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June 30, 2022
You ever been on social media, saw a post that you felt was outrageous, tried to ignore it, but just couldn’t contain yourself?
Baaaby, I’m usually pretty good at giving an eye roll at my screen and keeping it moving.
I barely comment. But last year, someone I know personally was drumming on and on about how, “Businesses are closing because people don’t wanna work.” They even brought up how people were getting unemployment benefits and [scamming] PPP loans.
I’m like, first of all, employees and employers have a business relationship. Secondly, people are still working. Thirdly, people aren’t obligated to work for any company just because you believe the company “pays good '' and “might close '' due to a lack of workers. Lastly, were you hating on all the PPP money & handouts corporations got?
Nope. Didn’t think so.
This exchange happened in early 2021. Before all the headlines about the Great Resignation and a hot job market.
During that time, economists, politicians, and- as illustrated above- lay people thought individuals weren’t working because of stimulus checks and unemployment benefits. But even when both of those sources of income dried up- guess what?
People kept on quitting their jobs.
Now, the narrative has transitioned to: people are quitting and the U.S. is seeing record job openings. Yet, the unemployment rates now, are very similar to what they were prior to the pandemic.
Which begs the question? Are people employed, unemployed, just out there existing?
According to the June 3rd jobs report from the U.S. Bureau of Labor and Statistics, the unemployment rate was 3.6%. The total unemployed was 6 million with 1.4 million claims for unemployment. The unemployment rate in June, 2019 was 3.6%. The total unemployed was 5.9 million with 1.8 million claims for unemployment.
As more news stories were released about the Great Resignation, in comment sections online, I repeatedly saw the same question regarding those who’d resigned.
How are people making money?
Individuals are asking this question for a couple reasons. One: they're nosy! Two: they've considered -or they’re considering- leaving their own jobs and they're not sure how.
And, people who are on the fence about quitting, want to know that if they do, there's a viable way to take care of themselves financially.
This is [one reason] why the Great Resignation is such a big deal. In the U.S., not only is your livelihood tied to your job, in most instances, so is health insurance. If we’re to presume that all of these “resigners” have bills and need medical benefits, then what’s going on here?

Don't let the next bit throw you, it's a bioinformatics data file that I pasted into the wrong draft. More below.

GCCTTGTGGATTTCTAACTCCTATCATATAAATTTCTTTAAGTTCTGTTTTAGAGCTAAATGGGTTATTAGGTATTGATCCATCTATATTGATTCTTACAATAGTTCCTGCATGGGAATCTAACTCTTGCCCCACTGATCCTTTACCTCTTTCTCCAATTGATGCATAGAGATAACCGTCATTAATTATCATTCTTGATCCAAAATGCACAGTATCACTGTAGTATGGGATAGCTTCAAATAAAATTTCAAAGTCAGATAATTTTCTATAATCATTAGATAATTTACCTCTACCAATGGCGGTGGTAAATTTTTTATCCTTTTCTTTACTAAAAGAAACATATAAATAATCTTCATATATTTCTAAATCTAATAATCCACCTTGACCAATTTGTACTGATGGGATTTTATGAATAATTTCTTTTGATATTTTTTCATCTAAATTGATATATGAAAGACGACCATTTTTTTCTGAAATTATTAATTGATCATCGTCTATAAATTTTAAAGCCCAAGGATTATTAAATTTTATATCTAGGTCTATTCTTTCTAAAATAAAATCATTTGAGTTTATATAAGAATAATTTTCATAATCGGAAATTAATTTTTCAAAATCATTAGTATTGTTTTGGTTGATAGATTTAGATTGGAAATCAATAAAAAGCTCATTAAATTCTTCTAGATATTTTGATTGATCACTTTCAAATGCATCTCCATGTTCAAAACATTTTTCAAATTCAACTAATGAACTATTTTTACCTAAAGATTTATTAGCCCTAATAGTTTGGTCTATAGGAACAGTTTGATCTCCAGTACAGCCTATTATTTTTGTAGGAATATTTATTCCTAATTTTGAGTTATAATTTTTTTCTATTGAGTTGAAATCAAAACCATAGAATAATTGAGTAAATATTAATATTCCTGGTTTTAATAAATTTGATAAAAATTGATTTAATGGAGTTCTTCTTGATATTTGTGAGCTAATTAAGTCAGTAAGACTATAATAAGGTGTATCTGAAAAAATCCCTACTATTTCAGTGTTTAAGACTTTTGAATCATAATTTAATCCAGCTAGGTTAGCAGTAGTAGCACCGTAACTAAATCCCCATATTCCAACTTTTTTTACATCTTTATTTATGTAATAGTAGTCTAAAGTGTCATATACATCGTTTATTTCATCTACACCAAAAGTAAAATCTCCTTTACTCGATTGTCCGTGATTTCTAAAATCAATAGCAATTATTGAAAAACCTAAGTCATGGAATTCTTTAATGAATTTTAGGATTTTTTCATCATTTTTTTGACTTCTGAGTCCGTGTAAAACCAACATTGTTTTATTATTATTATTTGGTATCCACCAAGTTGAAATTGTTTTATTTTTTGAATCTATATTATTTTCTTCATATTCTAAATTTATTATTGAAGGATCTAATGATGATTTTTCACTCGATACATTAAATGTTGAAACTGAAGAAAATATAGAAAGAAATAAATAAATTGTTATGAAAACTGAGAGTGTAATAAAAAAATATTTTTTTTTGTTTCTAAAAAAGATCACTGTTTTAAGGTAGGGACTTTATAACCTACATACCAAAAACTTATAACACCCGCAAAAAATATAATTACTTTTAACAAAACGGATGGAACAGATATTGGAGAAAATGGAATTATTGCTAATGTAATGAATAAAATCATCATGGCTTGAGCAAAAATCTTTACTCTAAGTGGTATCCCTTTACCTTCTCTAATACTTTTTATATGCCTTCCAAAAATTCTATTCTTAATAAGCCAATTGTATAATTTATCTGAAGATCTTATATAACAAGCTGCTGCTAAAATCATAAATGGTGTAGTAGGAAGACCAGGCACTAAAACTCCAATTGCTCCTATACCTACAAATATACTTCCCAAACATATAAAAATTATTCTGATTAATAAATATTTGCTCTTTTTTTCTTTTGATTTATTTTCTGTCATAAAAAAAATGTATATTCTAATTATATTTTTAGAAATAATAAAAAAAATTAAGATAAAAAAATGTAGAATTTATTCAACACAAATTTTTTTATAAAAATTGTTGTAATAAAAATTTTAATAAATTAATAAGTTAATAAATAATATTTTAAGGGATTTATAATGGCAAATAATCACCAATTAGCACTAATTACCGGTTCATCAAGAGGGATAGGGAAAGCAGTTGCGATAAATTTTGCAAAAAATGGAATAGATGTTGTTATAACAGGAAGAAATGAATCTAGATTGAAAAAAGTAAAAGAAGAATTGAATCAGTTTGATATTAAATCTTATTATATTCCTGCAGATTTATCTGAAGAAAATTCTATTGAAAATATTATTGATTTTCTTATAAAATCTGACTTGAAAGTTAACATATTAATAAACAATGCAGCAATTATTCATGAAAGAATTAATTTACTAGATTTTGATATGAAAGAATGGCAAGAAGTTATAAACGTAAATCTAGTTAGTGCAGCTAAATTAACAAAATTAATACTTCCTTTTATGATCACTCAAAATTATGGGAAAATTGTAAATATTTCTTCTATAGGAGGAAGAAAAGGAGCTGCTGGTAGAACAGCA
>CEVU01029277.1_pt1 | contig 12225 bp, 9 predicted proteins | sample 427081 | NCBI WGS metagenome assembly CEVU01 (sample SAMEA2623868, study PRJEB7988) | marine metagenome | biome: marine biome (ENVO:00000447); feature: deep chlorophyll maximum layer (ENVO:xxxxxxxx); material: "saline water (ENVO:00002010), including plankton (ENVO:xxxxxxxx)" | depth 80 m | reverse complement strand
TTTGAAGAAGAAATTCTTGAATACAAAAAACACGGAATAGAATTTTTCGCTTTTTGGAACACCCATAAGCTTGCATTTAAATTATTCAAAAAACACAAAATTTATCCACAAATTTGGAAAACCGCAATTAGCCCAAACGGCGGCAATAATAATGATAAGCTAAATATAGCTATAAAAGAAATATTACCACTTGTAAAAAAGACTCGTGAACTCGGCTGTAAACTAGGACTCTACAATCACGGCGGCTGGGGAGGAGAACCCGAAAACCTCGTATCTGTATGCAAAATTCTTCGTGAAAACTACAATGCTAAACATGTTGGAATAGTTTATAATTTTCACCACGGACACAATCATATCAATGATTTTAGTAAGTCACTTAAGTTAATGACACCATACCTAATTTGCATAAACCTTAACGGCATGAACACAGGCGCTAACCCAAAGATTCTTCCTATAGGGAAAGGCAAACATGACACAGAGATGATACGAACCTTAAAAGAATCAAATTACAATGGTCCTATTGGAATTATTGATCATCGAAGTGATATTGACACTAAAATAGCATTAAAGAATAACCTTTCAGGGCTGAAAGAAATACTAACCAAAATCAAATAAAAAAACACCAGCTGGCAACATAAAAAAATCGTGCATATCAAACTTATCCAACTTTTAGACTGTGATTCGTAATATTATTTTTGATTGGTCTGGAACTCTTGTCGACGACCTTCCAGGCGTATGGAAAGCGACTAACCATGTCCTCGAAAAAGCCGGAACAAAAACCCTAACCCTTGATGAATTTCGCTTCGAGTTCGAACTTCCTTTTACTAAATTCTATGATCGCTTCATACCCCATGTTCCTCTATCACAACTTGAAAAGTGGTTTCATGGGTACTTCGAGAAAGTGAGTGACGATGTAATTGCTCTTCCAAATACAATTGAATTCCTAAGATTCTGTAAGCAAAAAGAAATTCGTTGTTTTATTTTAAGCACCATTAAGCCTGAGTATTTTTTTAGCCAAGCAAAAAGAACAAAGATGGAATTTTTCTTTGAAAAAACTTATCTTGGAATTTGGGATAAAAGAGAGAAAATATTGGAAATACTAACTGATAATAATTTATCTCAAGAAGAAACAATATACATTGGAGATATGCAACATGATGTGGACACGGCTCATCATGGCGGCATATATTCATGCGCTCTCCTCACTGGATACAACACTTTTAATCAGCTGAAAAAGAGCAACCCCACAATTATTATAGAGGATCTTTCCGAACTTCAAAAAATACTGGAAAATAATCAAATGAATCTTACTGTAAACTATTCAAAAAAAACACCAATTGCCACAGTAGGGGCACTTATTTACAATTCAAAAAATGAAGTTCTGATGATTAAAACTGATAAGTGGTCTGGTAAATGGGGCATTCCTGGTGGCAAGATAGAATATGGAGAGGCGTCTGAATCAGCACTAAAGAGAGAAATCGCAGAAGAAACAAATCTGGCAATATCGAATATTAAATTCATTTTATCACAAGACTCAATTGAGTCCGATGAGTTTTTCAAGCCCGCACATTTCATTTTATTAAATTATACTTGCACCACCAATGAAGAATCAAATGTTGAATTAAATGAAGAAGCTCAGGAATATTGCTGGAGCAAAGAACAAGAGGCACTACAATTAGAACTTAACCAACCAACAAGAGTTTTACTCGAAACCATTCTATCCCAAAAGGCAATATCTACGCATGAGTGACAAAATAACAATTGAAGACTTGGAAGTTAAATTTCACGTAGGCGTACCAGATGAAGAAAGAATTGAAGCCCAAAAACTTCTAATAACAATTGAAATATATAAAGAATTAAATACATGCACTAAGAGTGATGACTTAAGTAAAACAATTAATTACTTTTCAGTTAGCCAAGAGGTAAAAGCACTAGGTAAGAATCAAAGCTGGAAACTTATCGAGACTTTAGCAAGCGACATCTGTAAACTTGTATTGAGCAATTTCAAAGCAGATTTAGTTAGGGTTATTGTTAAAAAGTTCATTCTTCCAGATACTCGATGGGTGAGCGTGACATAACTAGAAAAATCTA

What many of these videos and some articles (especially the earlier ones) about the Great Resignation fail to acknowledge is that most people aren't just sitting at home.
Here are some common ways people take care of themselves after leaving their jobs.
The vast majority of individuals who quit their jobs are actually working! The narrative has been framed that people simply quit. But that’s a myth. Workers are seizing this opportunity of employment abundance to find jobs that meet their needs. Whether it was for better pay, respect, quality of life, or a flexible schedule.
Also, due to so many job openings, workers -especially those who were in service or entry level- now have access to higher paying jobs with better benefits.
The baby boomers are a large part of the workforce.The US Census indicates that the country's population of individuals over 65 has grown significantly since 2010. However, the youngest boomer is around 58 years old. Some decided to take early retirement or were at retirement age. So when we went on lockdown, some boomers didn’t return to work.
Ecommerce has made starting your own business easier than ever. Many people quit their jobs to bet on themselves and their ideas. According to Salesforce, in 2020, 4.4 million people set out on their own to start new businesses.
Even though the scale is tipped in workers favor at the moment, worker sentiment is low. Many people work in the gig economy to supplement their main income. However, there are some individuals who work one or more multiple side hustles as their only income. A December 2021 Pew Research article surveying recent or current gig workers found that at least 31 percent of them had done gig work as their primary means of income in the last 12 months.
People have dipped into their savings to keep themselves afloat. According to The Bureau of Economic Analysis, The U.S. Personal Savings Rate dropped the first four months of 2022. In January, the rate was six percent. By April, it was 4.4 percent.
It's less stressful to quit your job when you know that all of your bills don't fall on you! If you have a significant other who’s working and can shoulder some of the bills, that puts less stress on the “resigner”. Also, having a roommate or living with family also can help alleviate some of the bills.
Even though we’ve seen what appears to be an unprecedented amount of resignations over the last year, it’s clear that most Americans are actually working jobs. What’s become evident is that workers are refusing to accept the status quo. They’re using this moment to find the best employment path for them. Have you quit your job? If so, was it planned or unplanned?